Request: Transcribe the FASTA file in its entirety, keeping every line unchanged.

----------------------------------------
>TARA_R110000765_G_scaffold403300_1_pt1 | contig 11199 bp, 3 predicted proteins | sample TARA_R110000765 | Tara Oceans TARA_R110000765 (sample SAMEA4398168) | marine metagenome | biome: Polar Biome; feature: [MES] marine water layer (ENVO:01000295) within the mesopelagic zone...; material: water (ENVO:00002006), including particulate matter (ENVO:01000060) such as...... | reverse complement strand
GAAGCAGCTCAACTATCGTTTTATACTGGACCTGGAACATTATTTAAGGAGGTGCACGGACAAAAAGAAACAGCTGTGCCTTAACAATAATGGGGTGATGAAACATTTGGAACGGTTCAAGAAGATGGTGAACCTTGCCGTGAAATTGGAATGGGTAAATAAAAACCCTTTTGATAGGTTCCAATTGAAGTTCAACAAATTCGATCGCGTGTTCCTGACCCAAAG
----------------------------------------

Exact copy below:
>TARA_R110000765_G_scaffold403300_1_pt1 | contig 11199 bp, 3 predicted proteins | sample TARA_R110000765 | Tara Oceans TARA_R110000765 (sample SAMEA4398168) | marine metagenome | biome: Polar Biome; feature: [MES] marine water layer (ENVO:01000295) within the mesopelagic zone...; material: water (ENVO:00002006), including particulate matter (ENVO:01000060) such as...... | reverse complement strand
GAAGCAGCTCAACTATCGTTTTATACTGGACCTGGAACATTATTTAAGGAGGTGCACGGACAAAAAGAAACAGCTGTGCCTTAACAATAATGGGGTGATGAAACATTTGGAACGGTTCAAGAAGATGGTGAACCTTGCCGTGAAATTGGAATGGGTAAATAAAAACCCTTTTGATAGGTTCCAATTGAAGTTCAACAAATTCGATCGCGTGTTCCTGACCCAAAG